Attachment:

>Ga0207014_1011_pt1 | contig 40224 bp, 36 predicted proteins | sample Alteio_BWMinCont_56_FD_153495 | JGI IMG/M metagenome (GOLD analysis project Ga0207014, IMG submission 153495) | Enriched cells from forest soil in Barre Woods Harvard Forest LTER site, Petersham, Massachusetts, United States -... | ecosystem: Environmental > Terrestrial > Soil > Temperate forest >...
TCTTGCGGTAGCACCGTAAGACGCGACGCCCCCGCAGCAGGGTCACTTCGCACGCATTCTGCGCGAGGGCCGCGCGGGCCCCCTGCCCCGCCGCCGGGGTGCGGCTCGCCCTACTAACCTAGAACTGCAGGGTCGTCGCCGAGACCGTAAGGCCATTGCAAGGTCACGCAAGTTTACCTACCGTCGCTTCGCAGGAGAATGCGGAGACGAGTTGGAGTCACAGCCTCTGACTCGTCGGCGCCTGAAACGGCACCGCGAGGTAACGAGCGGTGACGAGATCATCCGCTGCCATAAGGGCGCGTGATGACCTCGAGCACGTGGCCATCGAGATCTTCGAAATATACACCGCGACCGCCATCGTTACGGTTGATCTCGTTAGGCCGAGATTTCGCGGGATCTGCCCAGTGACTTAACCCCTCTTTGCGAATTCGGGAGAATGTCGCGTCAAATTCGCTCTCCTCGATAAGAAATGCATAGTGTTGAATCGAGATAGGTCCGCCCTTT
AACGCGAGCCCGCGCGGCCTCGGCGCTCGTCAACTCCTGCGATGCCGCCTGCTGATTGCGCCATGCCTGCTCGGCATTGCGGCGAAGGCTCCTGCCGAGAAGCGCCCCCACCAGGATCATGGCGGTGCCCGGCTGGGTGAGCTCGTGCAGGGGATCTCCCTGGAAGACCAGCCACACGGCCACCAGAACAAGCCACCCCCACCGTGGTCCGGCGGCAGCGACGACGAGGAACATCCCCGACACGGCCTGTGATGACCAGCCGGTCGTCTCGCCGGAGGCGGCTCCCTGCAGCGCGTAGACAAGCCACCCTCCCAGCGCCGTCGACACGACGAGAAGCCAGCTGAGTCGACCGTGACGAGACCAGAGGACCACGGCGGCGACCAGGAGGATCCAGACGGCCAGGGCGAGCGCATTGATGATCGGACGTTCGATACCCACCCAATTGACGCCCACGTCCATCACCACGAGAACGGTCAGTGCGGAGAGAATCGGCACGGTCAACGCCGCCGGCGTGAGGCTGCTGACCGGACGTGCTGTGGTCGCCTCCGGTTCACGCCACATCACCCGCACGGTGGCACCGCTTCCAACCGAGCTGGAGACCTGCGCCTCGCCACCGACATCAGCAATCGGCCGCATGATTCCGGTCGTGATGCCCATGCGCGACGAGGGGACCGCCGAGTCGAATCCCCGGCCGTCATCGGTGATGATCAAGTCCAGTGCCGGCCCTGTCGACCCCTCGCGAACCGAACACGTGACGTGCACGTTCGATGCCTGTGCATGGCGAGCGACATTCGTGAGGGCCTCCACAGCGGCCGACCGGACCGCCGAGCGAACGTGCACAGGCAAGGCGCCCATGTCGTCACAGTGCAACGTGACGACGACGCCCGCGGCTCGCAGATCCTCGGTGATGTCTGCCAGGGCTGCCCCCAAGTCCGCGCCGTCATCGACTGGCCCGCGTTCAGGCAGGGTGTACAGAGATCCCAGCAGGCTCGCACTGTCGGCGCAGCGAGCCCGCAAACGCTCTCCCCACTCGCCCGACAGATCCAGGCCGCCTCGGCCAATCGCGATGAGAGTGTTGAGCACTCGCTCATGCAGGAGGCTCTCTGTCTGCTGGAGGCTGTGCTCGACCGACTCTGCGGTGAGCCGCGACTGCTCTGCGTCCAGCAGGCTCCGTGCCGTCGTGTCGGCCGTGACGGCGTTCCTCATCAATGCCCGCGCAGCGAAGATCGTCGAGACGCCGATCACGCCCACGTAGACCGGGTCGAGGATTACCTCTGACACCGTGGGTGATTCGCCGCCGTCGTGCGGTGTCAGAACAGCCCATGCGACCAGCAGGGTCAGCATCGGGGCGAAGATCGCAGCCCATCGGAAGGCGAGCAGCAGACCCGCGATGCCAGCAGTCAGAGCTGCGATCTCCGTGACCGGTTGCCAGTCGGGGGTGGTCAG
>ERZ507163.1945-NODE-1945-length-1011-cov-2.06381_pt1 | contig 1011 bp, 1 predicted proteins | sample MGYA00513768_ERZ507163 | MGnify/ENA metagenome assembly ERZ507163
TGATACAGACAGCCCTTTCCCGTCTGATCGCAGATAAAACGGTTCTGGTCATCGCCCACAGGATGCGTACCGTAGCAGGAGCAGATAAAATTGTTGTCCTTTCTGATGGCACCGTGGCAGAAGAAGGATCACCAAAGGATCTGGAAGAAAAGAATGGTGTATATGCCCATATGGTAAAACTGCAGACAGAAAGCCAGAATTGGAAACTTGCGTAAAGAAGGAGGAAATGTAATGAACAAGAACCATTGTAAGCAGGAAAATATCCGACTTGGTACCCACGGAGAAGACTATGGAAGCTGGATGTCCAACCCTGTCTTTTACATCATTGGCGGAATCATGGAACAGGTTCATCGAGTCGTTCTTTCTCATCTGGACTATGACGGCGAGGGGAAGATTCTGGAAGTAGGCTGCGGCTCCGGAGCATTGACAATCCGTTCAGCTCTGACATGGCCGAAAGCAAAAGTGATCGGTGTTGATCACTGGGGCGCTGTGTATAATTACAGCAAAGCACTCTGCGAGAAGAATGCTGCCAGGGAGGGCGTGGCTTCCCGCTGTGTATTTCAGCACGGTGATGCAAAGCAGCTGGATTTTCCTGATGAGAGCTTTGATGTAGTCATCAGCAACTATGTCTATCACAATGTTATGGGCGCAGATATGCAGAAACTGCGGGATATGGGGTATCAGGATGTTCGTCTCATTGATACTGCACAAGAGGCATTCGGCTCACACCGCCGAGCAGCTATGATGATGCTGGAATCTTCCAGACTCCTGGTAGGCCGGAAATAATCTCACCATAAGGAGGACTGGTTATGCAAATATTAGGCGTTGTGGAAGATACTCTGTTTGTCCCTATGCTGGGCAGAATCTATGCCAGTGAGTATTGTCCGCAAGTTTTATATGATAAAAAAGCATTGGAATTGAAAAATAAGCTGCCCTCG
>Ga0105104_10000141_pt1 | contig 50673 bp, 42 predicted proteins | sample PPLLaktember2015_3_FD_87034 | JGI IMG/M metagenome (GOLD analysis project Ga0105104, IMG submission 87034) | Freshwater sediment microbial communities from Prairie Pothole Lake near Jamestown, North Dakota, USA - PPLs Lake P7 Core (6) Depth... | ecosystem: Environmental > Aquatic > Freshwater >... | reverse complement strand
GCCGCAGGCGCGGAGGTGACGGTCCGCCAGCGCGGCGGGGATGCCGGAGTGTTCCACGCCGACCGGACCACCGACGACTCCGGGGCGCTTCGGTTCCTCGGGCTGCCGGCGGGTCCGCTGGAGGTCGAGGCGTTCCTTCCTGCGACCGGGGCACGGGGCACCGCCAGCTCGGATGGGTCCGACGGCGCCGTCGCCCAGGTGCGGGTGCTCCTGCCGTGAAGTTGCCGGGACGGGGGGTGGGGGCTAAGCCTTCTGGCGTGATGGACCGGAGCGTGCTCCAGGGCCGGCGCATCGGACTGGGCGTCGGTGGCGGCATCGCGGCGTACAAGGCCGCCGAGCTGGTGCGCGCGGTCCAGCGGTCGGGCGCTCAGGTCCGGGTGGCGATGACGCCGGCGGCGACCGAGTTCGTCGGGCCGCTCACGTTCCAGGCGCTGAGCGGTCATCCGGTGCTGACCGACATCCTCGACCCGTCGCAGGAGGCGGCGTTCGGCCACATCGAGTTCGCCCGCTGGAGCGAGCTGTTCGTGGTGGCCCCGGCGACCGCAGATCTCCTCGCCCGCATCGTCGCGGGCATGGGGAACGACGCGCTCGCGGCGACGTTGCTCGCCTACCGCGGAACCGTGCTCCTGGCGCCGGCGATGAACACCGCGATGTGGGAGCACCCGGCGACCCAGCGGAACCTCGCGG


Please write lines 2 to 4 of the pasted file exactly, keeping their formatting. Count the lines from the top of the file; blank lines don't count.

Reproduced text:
TCTTGCGGTAGCACCGTAAGACGCGACGCCCCCGCAGCAGGGTCACTTCGCACGCATTCTGCGCGAGGGCCGCGCGGGCCCCCTGCCCCGCCGCCGGGGTGCGGCTCGCCCTACTAACCTAGAACTGCAGGGTCGTCGCCGAGACCGTAAGGCCATTGCAAGGTCACGCAAGTTTACCTACCGTCGCTTCGCAGGAGAATGCGGAGACGAGTTGGAGTCACAGCCTCTGACTCGTCGGCGCCTGAAACGGCACCGCGAGGTAACGAGCGGTGACGAGATCATCCGCTGCCATAAGGGCGCGTGATGACCTCGAGCACGTGGCCATCGAGATCTTCGAAATATACACCGCGACCGCCATCGTTACGGTTGATCTCGTTAGGCCGAGATTTCGCGGGATCTGCCCAGTGACTTAACCCCTCTTTGCGAATTCGGGAGAATGTCGCGTCAAATTCGCTCTCCTCGATAAGAAATGCATAGTGTTGAATCGAGATAGGTCCGCCCTTT
AACGCGAGCCCGCGCGGCCTCGGCGCTCGTCAACTCCTGCGATGCCGCCTGCTGATTGCGCCATGCCTGCTCGGCATTGCGGCGAAGGCTCCTGCCGAGAAGCGCCCCCACCAGGATCATGGCGGTGCCCGGCTGGGTGAGCTCGTGCAGGGGATCTCCCTGGAAGACCAGCCACACGGCCACCAGAACAAGCCACCCCCACCGTGGTCCGGCGGCAGCGACGACGAGGAACATCCCCGACACGGCCTGTGATGACCAGCCGGTCGTCTCGCCGGAGGCGGCTCCCTGCAGCGCGTAGACAAGCCACCCTCCCAGCGCCGTCGACACGACGAGAAGCCAGCTGAGTCGACCGTGACGAGACCAGAGGACCACGGCGGCGACCAGGAGGATCCAGACGGCCAGGGCGAGCGCATTGATGATCGGACGTTCGATACCCACCCAATTGACGCCCACGTCCATCACCACGAGAACGGTCAGTGCGGAGAGAATCGGCACGGTCAACGCCGCCGGCGTGAGGCTGCTGACCGGACGTGCTGTGGTCGCCTCCGGTTCACGCCACATCACCCGCACGGTGGCACCGCTTCCAACCGAGCTGGAGACCTGCGCCTCGCCACCGACATCAGCAATCGGCCGCATGATTCCGGTCGTGATGCCCATGCGCGACGAGGGGACCGCCGAGTCGAATCCCCGGCCGTCATCGGTGATGATCAAGTCCAGTGCCGGCCCTGTCGACCCCTCGCGAACCGAACACGTGACGTGCACGTTCGATGCCTGTGCATGGCGAGCGACATTCGTGAGGGCCTCCACAGCGGCCGACCGGACCGCCGAGCGAACGTGCACAGGCAAGGCGCCCATGTCGTCACAGTGCAACGTGACGACGACGCCCGCGGCTCGCAGATCCTCGGTGATGTCTGCCAGGGCTGCCCCCAAGTCCGCGCCGTCATCGACTGGCCCGCGTTCAGGCAGGGTGTACAGAGATCCCAGCAGGCTCGCACTGTCGGCGCAGCGAGCCCGCAAACGCTCTCCCCACTCGCCCGACAGATCCAGGCCGCCTCGGCCAATCGCGATGAGAGTGTTGAGCACTCGCTCATGCAGGAGGCTCTCTGTCTGCTGGAGGCTGTGCTCGACCGACTCTGCGGTGAGCCGCGACTGCTCTGCGTCCAGCAGGCTCCGTGCCGTCGTGTCGGCCGTGACGGCGTTCCTCATCAATGCCCGCGCAGCGAAGATCGTCGAGACGCCGATCACGCCCACGTAGACCGGGTCGAGGATTACCTCTGACACCGTGGGTGATTCGCCGCCGTCGTGCGGTGTCAGAACAGCCCATGCGACCAGCAGGGTCAGCATCGGGGCGAAGATCGCAGCCCATCGGAAGGCGAGCAGCAGACCCGCGATGCCAGCAGTCAGAGCTGCGATCTCCGTGACCGGTTGCCAGTCGGGGGTGGTCAG
>ERZ507163.1945-NODE-1945-length-1011-cov-2.06381_pt1 | contig 1011 bp, 1 predicted proteins | sample MGYA00513768_ERZ507163 | MGnify/ENA metagenome assembly ERZ507163